Kinderley Community Primary School

The sky's not the limit - it's only the beginning.


What does weekly Mathematics provision look like at Kinderley?

  • Daily Number of the Day (EYFS)
  • Daily Arithmetic focus (KS1/KS2)
  • Opportunities for children to grasp a Maths concept through Guided teaching based on the CPA model - Refer to Teaching and Pedagogy below for an explanation.
  • Independent/Supported Maths work following on from the Guided session with concrete Maths apparatus available
  • Speaking and listening opportunities to embed Maths vocabulary through the Guided teaching session
  • Teaching sequences recorded on Working Walls
  • Learning Objectives/ success criteria in books – self assessment opportunities daily using a 'tick system'
  • Time allocated for children daily to respond to 'Live marking' feedback and 'Next step' comments  
  • Daily provision for SEND/Intervention pupils through quality first teaching
  • Targeted interventions for SEND/Intervention pupils

We teach Mathematics at Kinderley using the Maths Mastery approach and follow the National Curriculum and White Rose Mixed aged planning:

Reception - Autumn, Spring, Summer      Click on individual seasons to view

Year 1-6

Teaching and Pedagogy - These are the key ideas and principles that drive how we teach Mathematics and how children learn: 

Fluency and Mathematical Reasoning.

Secure subject knowledge

These appear in the aims of the 2014 National Curriculum for mathematics and set out some valuable principles for developing good mathematicians. Fluency indicates that children should be efficient, accurate and flexible, not just fast. Fluency develops good number sense and requires a high level of conceptual development. Mathematical reasoning encourages children to explain and justify why they have chosen that strategy to solve a problem.

Teachers know why their mathematical knowledge and lessons are vitally important for children’s success in primary school, secondary and beyond. Teachers are aware of changes, updates and good practise in mathematical teaching and are confident to challenge, extend or support children in a range of ways.

Using the CPA model.

Pedagogy and developing conceptual understanding

Conceptual/Pictorial/Abstract  - the way children learn best in mathematics, not simply a journey from the youngest to the oldest, but within every lesson; how is the concept presented, built upon and represented and finally generalised?

What is 4/5 of £80?   

Conceptual (practical)

80 counters shared into 5 piles. 4 piles are counted. 64 counters

A pictorial model or image is used                                                          







 Abstract numbers are used

 80 divided by 5 = 16    16x4=64


80 divided by 10 =8 so 80 divided by 5 =16

Teachers have a clear understanding and give specific thought when planning and teaching to how children learn best in maths and how we set lessons up to achieve this. A clear pedagogy for creating good mathematicians should be established.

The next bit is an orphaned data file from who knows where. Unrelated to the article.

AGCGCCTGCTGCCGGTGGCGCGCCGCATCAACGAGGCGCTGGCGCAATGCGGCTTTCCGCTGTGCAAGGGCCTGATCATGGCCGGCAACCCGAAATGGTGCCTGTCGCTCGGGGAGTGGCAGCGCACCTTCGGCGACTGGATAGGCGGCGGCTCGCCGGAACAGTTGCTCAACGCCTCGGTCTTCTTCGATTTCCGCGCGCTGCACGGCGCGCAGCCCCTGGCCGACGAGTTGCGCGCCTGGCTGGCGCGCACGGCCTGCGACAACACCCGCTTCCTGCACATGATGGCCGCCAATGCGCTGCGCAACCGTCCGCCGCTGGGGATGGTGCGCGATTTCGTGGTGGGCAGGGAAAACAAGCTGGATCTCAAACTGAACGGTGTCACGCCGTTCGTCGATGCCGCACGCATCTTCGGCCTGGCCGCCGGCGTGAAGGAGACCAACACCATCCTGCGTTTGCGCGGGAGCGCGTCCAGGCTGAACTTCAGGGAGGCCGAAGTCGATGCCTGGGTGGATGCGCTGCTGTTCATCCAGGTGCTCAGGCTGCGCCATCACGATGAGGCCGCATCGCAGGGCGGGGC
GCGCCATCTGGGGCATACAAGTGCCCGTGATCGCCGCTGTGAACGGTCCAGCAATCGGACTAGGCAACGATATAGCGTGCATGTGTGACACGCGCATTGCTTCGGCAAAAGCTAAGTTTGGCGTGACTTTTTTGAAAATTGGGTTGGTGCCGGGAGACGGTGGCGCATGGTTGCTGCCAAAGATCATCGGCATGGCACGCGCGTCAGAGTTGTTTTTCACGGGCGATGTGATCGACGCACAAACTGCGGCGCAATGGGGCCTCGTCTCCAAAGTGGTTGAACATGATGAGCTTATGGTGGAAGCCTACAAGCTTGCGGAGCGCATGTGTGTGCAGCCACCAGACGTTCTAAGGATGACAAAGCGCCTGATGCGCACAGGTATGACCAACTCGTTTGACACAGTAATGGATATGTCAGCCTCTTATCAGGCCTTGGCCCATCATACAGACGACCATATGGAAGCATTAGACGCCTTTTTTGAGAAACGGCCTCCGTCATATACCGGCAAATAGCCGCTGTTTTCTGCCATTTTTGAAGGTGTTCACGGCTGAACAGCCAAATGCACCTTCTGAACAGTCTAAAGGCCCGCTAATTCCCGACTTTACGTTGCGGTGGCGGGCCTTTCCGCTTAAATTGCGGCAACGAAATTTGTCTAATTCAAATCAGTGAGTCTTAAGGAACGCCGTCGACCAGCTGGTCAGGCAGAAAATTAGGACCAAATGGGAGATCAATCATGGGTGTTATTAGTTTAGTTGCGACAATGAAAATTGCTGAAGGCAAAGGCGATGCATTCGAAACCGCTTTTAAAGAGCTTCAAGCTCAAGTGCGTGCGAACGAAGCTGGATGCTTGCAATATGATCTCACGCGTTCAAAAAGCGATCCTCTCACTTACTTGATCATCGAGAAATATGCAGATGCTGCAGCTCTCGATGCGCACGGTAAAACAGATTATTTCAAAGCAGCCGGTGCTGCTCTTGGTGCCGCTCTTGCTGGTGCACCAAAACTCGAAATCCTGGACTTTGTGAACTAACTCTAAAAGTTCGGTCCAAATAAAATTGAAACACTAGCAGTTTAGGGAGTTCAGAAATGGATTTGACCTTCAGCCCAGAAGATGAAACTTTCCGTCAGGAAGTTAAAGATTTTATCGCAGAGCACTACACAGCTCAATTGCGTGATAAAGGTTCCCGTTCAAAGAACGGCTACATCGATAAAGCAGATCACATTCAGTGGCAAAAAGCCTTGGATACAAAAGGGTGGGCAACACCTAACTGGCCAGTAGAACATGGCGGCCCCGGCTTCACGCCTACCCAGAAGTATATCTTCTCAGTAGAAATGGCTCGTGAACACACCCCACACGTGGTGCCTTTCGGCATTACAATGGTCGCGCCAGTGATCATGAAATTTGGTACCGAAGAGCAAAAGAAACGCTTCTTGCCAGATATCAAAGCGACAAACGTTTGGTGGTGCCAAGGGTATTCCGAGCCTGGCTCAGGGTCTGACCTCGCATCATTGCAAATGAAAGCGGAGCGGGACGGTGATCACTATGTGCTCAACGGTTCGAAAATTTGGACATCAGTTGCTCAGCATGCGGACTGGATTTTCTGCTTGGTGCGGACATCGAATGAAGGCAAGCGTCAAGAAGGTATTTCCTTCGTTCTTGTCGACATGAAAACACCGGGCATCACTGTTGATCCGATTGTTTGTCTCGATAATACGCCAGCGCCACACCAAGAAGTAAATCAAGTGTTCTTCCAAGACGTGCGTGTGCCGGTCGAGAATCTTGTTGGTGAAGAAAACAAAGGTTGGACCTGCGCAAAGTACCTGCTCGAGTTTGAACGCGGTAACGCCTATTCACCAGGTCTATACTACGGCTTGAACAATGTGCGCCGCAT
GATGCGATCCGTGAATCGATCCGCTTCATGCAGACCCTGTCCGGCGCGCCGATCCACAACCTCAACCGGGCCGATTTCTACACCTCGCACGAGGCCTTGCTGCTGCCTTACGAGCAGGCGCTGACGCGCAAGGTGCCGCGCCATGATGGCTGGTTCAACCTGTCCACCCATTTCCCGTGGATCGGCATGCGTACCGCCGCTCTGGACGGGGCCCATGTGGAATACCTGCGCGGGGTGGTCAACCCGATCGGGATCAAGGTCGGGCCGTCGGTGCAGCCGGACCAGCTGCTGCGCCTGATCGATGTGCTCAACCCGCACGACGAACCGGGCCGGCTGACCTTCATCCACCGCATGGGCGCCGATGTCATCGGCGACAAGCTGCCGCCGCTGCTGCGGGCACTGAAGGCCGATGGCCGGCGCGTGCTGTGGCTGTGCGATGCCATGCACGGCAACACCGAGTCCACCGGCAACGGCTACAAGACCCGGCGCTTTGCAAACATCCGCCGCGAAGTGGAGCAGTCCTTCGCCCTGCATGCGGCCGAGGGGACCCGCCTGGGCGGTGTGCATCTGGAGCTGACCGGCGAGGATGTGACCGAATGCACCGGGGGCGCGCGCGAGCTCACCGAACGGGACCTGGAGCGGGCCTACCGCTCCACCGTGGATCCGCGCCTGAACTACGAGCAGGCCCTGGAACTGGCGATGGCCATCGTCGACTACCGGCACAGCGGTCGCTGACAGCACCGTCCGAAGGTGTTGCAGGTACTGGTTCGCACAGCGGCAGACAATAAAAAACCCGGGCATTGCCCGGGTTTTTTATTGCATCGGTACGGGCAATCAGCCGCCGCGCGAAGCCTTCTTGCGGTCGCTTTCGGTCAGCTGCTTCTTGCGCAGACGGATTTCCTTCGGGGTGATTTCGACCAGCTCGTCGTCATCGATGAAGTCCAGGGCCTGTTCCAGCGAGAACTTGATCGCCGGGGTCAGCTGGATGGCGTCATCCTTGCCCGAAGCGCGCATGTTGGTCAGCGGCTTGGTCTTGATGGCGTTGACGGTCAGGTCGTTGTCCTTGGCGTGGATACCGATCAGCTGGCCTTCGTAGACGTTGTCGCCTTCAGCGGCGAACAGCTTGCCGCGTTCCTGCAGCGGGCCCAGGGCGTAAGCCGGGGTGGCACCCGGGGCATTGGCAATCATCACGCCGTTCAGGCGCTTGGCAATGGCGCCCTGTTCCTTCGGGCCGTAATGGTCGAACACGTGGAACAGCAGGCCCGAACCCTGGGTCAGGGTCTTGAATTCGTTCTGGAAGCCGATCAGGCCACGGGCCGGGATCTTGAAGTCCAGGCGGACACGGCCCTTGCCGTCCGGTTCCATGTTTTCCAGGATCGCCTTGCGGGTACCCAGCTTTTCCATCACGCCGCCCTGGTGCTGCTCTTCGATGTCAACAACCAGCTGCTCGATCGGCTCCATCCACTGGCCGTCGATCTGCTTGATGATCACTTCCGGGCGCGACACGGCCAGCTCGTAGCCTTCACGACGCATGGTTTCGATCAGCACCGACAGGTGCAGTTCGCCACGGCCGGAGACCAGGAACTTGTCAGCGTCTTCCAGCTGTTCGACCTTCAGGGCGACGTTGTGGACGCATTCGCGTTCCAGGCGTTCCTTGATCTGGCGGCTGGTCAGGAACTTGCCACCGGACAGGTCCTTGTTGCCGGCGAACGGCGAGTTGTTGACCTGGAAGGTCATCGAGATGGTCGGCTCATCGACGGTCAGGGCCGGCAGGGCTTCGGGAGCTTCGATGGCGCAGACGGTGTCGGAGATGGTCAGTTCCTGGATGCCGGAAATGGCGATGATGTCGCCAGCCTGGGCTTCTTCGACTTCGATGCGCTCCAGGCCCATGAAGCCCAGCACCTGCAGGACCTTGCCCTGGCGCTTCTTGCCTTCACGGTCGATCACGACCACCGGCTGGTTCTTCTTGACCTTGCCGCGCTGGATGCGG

Teachers should reflect upon why we teach a lesson the way we do? E.g. are fractions always presented as circles, cakes, pies and pizzas? Can I show them another way?

Is 50+3 the only way to partition 53? Which resources will help the children understand this concept better? Could I use arrow cards, beadstrings and Numicon to develop the concept?

Have I started in a practical context and moved to abstract or started in abstract?

Have I built on prior learning e.g. arrays and grid method x?


Mastery of calculations.

Making connections within and between concepts.

This will be embedded within problem solving and allows children to work independently and break problems down into steps to find a solution.

Children have a fluent approach to calculations and can choose the most suitable method for the problem e.g. 67-34 is suited to either counting back or counting on using a number line whereas 354-198 could be done mentally.

This idea links very nicely to fluency. If a child is a fluent mathematician then they begin to make connections between different areas of mathematics. For example they see that there is a connection between finding half of £8 and 50% of £80 or that the perimeter of a square will always be a multiple of 4.


An engaging and exciting curriculum.

Challenge and motivation

Where maths utilises the outside environment, contextualised topics, use of ICT, variation in approaches, use of practical resources etc.

High and realistic expectations are set for children. Areas that they are weaker in are identified and explored to turn them into strengths. Children enjoy meeting challenges and are aware of their next steps. They are able to explain, justify and prove their thinking and ideas.


  • We assess children regularly using the National Curriculum Skills progression document - on the Curriculum Implementation page
  • We put interventions in place where children aren't meeting year group expectations, in consultation with parents/carers.
  • We use Times Tables tests when a child is in Key Stage 2, to assess their recall and knowledge of related multiplication and division facts. This allows us to track a child's progress in their Times Tables. 
  • We test children termly using the NFER Mathematics test in Year 2-6, which provides a standardised score and allow us to track children's progress and adapt our teaching to 'diminish gaps' to ensure children make further progress.